ii) 6...Bg4 7.Nf3, and like 6...Ng4, should black castle kingside, white will pawnstorm the kingside by gaining tempo on the black bishop on g4.

Back to 6...Nd7

7.Nf3, white's goal is to push d2-d4. 

a1a) 7...Nb6 8.d4 cxd4 (c4 can be met with a later counter attack on the kingside, with moves such as Bf1-g2, Nb1-d2-f1-e3, g3-g4 etc) 9.Nxd4 Bg7 10.Bg2 White's plan is to pawnstorm the kingside, and the position has equal chances for both sides. 

a1b) 7...c4 8.b3 it is important to keep the black knight off d3. 7... cxb3 (b5 8.Ba3 and white keeps the c5 square safe. d2-d4 will be

eventually played to give way for the knight on b1) 8.axb3 Nc5 9.Nd4! Bd7 (of course not Nxd4 10.Nxd4 Nxb3?? 11.Qb5+) 10.Qe3 e6 11.Bb5 Nxd4 12.Bxd7+ Qxd7 13.cxd4 Na6.

a2) 4...d6 5.Nf3 e5 (e6 6.d4) 6.g3!? Rybka 2.2 suggested d3 instead, however, after playing 6.g3, its evaluation of the position is about the same. 6...exf4 (other moves can be met with Bg2, 0-0, Rd1 preparing d2-d4) 7.gxf4 g6 (Be7 is also apossible, however, white's rook can glare down at their king with Rg1) 8.

Bg2 Bg7(or Bh6 9.d4) 9.0-0, possible continuation could be 0-0 10.Na3 Re8 11.d3 Rb8 12.c4!? a6 13.Rb1 b5 14.b3 

b) 1.e4 c5 2.c3 Nf6 3.Qe2 d6 4.f4 Nc6 simply transpose into line a2.

c) 1.e4 c5 2.c3 Nf6 3.Qe2 e5 with this move, black threatens an immediate d5!. Therefore, moves such as g3 preparing f4, trying to transpose into line a2 only allows black to carry on with his plan. So, instead, I suggest a little change in the move order. 4.f4!?

White must fight fire with fire - he/she must disallow black from wrestling the initiative off him, that being so, white must force black to act against him move in some way, and in this case, either protecting the e pawn, or capturing the f pawn.

4...gxf4 4...d6 5.g3 results in similar play to line a2. 5.e5 Nd5 (Ng8!? 6.Na3 hopping for d6, if Qh4+, Kd1 and white's king is fine) 6.Qe4 Nc7 7.d4 cxd4 8.cxd4 Bb4+ 9.Nc3 and white is fine. For example, 9...g5?! 10.h4 Ne6 (other moves can still be met with d5) 11.d5 Qa5 12.Ne2 Nc5 13.Qc2 white has sufficent compensation for the pawn.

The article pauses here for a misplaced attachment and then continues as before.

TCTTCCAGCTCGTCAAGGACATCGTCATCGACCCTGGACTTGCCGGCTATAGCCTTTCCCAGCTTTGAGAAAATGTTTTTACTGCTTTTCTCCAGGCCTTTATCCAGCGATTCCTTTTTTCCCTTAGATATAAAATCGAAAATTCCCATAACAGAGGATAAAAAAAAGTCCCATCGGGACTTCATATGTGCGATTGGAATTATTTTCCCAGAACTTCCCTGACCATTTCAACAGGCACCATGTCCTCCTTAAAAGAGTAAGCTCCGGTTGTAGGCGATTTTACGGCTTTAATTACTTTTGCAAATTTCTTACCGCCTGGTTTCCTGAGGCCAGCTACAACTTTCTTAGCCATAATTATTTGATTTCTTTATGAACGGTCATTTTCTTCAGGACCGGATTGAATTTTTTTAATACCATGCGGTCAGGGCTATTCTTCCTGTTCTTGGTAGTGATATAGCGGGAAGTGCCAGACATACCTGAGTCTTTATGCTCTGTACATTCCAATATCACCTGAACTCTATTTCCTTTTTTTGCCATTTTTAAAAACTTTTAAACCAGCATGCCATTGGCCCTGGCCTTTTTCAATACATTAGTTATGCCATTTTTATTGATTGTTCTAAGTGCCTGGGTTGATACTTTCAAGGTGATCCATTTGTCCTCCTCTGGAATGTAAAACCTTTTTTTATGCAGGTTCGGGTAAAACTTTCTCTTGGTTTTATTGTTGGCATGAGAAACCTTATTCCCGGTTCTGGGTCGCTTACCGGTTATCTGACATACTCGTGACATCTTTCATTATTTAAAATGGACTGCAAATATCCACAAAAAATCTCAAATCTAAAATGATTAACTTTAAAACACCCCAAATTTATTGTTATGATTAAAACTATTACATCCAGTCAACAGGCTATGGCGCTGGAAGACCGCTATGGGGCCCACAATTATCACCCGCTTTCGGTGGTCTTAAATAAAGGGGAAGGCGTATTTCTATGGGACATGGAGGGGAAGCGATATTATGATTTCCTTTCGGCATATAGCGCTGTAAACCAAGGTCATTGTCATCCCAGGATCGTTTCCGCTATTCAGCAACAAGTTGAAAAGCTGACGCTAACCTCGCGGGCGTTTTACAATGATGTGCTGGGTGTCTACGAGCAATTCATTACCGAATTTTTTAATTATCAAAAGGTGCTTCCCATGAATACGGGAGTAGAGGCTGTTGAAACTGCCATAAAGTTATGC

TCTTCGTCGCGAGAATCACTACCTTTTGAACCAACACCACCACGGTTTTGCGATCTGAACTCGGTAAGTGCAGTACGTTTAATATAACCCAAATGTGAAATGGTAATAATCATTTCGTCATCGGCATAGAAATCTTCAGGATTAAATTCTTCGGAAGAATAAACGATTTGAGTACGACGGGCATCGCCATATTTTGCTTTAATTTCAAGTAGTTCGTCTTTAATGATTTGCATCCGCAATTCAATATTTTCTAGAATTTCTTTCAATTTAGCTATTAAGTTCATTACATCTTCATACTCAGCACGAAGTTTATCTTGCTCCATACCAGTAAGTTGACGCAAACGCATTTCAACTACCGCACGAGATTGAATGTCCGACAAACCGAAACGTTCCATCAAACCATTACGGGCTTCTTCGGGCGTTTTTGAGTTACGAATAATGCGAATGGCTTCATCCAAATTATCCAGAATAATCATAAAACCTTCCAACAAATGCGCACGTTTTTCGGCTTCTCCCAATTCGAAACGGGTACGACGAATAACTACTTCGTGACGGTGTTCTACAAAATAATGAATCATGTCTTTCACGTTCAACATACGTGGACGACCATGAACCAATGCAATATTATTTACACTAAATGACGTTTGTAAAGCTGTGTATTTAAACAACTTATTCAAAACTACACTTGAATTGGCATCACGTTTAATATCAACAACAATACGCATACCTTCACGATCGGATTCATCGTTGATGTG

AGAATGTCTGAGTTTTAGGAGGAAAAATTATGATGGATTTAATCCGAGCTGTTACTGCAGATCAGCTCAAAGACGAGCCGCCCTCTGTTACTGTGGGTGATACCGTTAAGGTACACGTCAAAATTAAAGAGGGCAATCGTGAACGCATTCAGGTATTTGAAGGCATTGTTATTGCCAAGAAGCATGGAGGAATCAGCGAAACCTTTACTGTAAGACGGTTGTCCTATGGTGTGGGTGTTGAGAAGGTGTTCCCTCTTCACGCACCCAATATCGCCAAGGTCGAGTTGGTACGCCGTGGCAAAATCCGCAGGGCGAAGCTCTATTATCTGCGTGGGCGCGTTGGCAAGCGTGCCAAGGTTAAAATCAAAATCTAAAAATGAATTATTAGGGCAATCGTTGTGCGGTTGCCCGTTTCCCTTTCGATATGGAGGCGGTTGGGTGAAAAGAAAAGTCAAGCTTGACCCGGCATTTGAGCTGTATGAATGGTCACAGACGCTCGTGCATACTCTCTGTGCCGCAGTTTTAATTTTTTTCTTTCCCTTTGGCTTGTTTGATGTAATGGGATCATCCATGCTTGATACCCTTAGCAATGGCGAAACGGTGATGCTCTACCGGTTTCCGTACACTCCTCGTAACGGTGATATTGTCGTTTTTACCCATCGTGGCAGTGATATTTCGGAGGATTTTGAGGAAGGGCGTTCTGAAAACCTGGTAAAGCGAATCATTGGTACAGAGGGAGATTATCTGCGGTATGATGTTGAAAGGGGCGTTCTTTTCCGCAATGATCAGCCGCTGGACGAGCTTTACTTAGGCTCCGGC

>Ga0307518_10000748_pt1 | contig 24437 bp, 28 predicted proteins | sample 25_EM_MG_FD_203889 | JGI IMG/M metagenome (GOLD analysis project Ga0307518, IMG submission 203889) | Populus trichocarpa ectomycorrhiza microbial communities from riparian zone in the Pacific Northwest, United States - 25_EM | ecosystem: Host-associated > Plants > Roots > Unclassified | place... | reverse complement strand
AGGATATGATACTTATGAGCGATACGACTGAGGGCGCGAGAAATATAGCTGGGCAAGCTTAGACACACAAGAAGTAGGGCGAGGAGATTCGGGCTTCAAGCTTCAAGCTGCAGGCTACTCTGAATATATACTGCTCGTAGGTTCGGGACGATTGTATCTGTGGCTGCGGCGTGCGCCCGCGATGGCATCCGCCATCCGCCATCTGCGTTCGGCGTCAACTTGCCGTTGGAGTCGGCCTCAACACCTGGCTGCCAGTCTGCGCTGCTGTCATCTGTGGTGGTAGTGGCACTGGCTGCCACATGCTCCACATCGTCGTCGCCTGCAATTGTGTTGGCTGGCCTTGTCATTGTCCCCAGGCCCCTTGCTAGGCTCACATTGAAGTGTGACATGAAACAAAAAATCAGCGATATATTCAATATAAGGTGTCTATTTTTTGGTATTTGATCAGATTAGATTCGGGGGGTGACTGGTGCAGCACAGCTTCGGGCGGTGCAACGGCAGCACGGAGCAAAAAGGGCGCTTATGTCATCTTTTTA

Main Line 2...g6

White player can expect a surge in popularity of this move, as it is the move GM Alburt, GM Dzindzichashvili (why can't people have shorter names?) and IM Perelshteyn recommend against the Alapin in their work Chess Openings for Black, Explained. The idea of the move is to allow to build the centre with 3.d4, only to strike back with d5 later.

And apparently, all the lines suggested are quite comfortable for black, except for one (!) which is a dead draw.

Would there be any chance of the authors missing something? The chance of that is similar to the chance of a midget (in this case, me) winning a duel against three, strong, muscular giant (in this case, the two GMs and the one IM).

3.d4 sadly, there really isnt any better moves. 3...cxd4 4.cxd4 d5 I looked up the database at this point, to see which move the authors have not covered. Fortunately, the authors only covered 4.exd5 and 4.d5. One move caught my attention. 5.Bb5+!?. Black has the option of 4...Nc6 and Bd7.

a) 5...Nc6 Only 1 game has been played featuring this as black's forth move in this variation. 5.Nc3 Now black can choose from either 5...a6 as played in the game or the untested (but suggested by Rybka 2.2n2) 5...Nf6

a1) 6...a6 The game continued: 

a2) 6...Nf6 7.e5 Ne4 All other knight moves are dubious. For example, Nh5 is plainly pointless as if black tries Ng7, white can simply play Bh6. Ng8?! is also pointless, as it will take quite a few moves to undermine the white pawn on e5 as the knight on c6 is pinned.

8.Nge2 Bg7 9.0-0 0-0 And any sensible continuation gives white a tiny edge. 

 

 

 

 

b) 5...Bd7 6.Bxd7+ Nxd7 (Qxd7 leads to almost similar play) 7.e5 e6 8.Nf3 Ne7 9.0-0 Bg7 and white is fine as long as the e5 pawn is well protected.  

2...d6

According to Wikipedia, this is a sharp line which often results in black gambling a pawn. White can accept the pawn with 3.d4 Nf6 4.dxc5 Nc6. Rybka believes that black may have compensation for the pawn. So instead, there is the quiet line that I will go towards should I be faced in a similar position (I give my credits to Wikipedia as I know nothing about this line),

3.d4 Nf6 4.Bd3.

Now black can tranpose into some sort of Dragon with cxd4 followed by g6. 4...g6 5.Nf3 Bg7 6.0-0 0-0 7.h3 and the position for white is solid. 

 

 

 

2...e6

This can be used as a tranpositional tool. Often, the game transpose into French Defence. However, white can disappoint the black player by playing 3.d4 d5 4.exd5 exd5 5.Be3. Rybka 2.2n2 evaluates the position as a tiny edge to white.

Bibliography

Fruit - Vice Computer World Champion 2005, had it not be a nuisance and somehow crashed halfway through writing this article, the full credit would have gone to it.

Rybka 2.2n2 - My lifesaver. After Fruit crashed, this is the only programe I used.

Chess Openings for Black, Explained - Book based on black's reportaire. This book recommends Sicilian against 1.e4, so this has been a major help when writing the Main Line 2...g6 section. 

Wikipedia - Ah, the good old Wikipedia - may you live forever my friend!

Gameknot - Used only for its database. The database contains only games played by players with a rating of 2000+

p.s. I am sorry for finishing it 1 million years after I started (hey look! Flying cars!), because you see, a new school year = homework + assignments + a lot more but I would not want to bore you to death by listing them all here!